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Passive Safety Electronics

The "brain" of the passive safety system

The electronic control unit (ECU) is the brain of the car’s passive safety system. It decides not only if, but also exactly when, the seatbelt pretensioners should be triggered and each airbag system should be deployed. The ECU contains crash sensors and a microprocessor, as well as back-up power in the event the connection to the car's main battery is cut off in the crash. The ECU is located in the middle of the vehicle where it is well protected during a crash.

The ECU also records event data for analysis after an event. 

At what speed do airbags deploy?

Passive safety electronics measure deceleration, since vehicle speed is not an adequate indicator of whether an airbag should be deployed or not.  Airbags and seatbelt pretensioners in frontal and near-frontal collisions are typically designed to deploy when the crash force is comparable to hitting a solid barrier at approximately 12 to 20 km/h (about 8 to 12 mph). This is, roughly speaking, equivalent to striking a parked car of similar size at about 43 km/h (about 27 mph), assuming 100% of the fronts of both vehicles are engaged in the crash.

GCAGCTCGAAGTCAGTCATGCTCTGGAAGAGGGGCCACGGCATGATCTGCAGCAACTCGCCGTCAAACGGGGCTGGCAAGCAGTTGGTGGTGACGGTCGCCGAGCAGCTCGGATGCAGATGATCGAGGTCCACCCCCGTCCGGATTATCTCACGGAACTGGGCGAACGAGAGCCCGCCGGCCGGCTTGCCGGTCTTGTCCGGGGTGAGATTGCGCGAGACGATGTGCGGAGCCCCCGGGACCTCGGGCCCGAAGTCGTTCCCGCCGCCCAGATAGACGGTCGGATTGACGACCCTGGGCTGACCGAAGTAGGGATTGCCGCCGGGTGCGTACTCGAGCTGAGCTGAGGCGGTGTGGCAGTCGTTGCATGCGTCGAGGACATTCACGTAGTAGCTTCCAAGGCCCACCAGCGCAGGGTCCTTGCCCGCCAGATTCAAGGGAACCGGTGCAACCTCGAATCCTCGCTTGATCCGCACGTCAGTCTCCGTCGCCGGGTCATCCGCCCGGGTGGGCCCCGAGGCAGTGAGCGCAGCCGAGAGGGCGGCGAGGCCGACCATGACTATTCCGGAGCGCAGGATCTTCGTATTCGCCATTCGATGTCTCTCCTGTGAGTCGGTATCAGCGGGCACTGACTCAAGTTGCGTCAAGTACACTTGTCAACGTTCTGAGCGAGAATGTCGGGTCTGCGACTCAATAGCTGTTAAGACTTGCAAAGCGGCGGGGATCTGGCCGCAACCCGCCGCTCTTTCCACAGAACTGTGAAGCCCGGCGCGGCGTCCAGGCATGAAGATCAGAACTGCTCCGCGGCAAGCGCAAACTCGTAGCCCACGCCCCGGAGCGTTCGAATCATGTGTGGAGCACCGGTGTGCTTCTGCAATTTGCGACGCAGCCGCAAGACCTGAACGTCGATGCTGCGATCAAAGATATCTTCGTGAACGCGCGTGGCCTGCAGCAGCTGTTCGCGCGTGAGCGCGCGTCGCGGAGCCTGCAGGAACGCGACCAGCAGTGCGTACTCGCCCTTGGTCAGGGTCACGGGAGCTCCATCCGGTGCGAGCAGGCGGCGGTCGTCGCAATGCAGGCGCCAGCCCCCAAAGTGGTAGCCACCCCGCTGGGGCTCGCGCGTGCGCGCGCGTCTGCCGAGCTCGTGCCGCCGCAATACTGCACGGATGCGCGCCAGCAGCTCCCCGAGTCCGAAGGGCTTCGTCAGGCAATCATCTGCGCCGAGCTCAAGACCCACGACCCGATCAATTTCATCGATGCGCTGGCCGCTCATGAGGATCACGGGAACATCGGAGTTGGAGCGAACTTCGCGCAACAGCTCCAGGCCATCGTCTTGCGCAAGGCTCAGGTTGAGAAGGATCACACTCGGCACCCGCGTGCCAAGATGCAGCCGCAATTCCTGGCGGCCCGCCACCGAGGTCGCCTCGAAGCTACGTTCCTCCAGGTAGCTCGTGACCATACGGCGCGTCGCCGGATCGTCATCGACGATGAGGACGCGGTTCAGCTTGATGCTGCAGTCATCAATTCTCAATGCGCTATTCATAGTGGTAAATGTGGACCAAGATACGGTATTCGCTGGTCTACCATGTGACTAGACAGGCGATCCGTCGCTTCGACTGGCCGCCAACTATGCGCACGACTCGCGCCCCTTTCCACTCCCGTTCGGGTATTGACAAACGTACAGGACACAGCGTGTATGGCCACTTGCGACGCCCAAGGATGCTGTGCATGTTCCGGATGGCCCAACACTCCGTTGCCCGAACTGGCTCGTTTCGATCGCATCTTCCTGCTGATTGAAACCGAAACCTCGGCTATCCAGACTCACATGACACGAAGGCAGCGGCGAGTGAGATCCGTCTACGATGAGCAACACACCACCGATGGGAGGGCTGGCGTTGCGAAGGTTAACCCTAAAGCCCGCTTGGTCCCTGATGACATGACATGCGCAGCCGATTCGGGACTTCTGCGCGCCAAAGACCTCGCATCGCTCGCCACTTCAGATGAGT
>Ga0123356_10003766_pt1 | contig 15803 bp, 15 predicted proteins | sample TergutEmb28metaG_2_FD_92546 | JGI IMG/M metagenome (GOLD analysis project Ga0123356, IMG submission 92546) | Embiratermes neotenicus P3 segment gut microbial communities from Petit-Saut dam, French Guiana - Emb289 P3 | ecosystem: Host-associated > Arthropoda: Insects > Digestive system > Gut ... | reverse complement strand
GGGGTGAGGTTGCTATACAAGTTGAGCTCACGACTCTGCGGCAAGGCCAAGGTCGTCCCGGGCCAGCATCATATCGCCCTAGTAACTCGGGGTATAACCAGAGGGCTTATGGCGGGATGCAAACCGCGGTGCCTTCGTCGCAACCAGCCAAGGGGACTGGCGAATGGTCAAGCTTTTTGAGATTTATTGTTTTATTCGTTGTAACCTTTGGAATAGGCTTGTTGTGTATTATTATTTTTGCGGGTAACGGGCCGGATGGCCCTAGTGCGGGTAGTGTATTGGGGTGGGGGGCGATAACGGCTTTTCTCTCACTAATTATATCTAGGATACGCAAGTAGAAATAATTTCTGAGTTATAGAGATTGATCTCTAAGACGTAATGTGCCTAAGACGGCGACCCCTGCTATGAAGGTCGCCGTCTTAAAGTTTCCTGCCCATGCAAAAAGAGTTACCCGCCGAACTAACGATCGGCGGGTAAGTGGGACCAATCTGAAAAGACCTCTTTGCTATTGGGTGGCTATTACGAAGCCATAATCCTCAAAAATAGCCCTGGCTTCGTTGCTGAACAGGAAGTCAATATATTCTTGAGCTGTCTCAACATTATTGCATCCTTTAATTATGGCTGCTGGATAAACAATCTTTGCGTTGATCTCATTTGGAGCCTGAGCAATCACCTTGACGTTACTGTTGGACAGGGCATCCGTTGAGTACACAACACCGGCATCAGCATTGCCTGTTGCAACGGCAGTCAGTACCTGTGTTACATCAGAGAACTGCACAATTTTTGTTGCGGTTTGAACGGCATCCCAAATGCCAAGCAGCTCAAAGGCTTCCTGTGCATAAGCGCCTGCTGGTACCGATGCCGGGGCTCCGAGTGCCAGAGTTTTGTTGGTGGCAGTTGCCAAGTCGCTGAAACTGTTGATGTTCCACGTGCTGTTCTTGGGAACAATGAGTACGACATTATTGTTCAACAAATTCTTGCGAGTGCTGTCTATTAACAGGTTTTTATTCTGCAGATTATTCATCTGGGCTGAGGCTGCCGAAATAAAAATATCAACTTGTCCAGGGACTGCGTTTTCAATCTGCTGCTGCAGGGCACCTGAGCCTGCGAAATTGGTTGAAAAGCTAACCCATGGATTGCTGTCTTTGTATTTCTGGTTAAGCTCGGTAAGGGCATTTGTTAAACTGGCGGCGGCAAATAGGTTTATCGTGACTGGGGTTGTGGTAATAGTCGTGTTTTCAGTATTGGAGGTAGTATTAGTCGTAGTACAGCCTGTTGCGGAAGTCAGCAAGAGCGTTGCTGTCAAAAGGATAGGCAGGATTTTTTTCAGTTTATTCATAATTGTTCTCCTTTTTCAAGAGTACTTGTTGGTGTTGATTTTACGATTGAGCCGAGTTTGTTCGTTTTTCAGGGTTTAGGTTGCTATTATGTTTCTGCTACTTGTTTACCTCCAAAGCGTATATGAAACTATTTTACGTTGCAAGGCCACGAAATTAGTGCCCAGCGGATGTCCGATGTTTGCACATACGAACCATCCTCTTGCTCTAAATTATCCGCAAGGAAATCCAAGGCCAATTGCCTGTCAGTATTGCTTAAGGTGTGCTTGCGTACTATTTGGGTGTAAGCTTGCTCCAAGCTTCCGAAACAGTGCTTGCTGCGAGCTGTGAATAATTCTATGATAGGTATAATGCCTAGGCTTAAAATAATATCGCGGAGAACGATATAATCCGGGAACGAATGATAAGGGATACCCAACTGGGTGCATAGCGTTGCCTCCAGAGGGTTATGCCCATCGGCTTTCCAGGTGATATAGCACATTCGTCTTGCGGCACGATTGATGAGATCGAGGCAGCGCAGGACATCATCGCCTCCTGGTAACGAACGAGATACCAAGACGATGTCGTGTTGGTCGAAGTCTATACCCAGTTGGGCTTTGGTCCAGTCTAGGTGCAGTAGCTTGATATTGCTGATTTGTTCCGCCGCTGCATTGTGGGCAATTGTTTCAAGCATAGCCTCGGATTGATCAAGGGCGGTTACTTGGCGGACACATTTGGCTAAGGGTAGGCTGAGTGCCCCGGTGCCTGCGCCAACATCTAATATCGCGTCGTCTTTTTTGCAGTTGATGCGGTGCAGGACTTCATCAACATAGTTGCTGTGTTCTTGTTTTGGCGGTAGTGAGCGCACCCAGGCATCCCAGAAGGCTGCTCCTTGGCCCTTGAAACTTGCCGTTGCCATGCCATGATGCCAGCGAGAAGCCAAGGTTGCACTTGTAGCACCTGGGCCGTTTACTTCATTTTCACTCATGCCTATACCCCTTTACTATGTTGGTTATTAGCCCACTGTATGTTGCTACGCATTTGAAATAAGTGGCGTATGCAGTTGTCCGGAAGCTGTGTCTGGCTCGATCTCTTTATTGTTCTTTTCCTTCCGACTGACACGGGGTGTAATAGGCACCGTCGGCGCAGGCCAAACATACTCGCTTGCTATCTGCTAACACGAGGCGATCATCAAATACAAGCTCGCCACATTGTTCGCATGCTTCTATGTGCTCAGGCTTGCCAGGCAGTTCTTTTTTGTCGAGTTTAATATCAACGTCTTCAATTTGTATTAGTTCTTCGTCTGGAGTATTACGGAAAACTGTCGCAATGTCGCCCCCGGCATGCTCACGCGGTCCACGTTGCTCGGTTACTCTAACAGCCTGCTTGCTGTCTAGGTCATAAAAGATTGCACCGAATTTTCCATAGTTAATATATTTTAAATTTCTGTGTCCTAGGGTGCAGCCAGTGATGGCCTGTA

Unlike most crash tests into barriers, real-world crashes typically occur at angles, and the crash forces usually are not evenly distributed across the front of the vehicle. In addition, the parked car absorbs some of the energy of the crash and is pushed by the striking vehicle. Consequently, the relative speed between a striking and struck vehicle required to deploy the airbag in a real-world crash can be much higher than an equivalent barrier crash.

Satelite Sensors

test

Satellite sensors are often used to quickly provide the electronic control unit ECU) with acceleration data to enable appropriate deployment of the airbags and seatbelt pretensioners. These sensors are mounted in the door beam, the B-pillar between the doors, the rocker panel, and various locations at the front of the vehicle.   

New Generation ECU


Autoliv has developed the world’s first system that combines the controls of the vehicle’s restraint system with the controls for the vehicle’s brakes that can provide Electronic Stability Control (ESC), Anti-lock Brakes (ABS) and Automatic Traction Control (ATC). This merger of control systems, for which we received the first order in 2011, provides significant savings and enhanced performance.

This technology is the first step in an ongoing fundamental redesign of electronic safety control architecture in vehicles.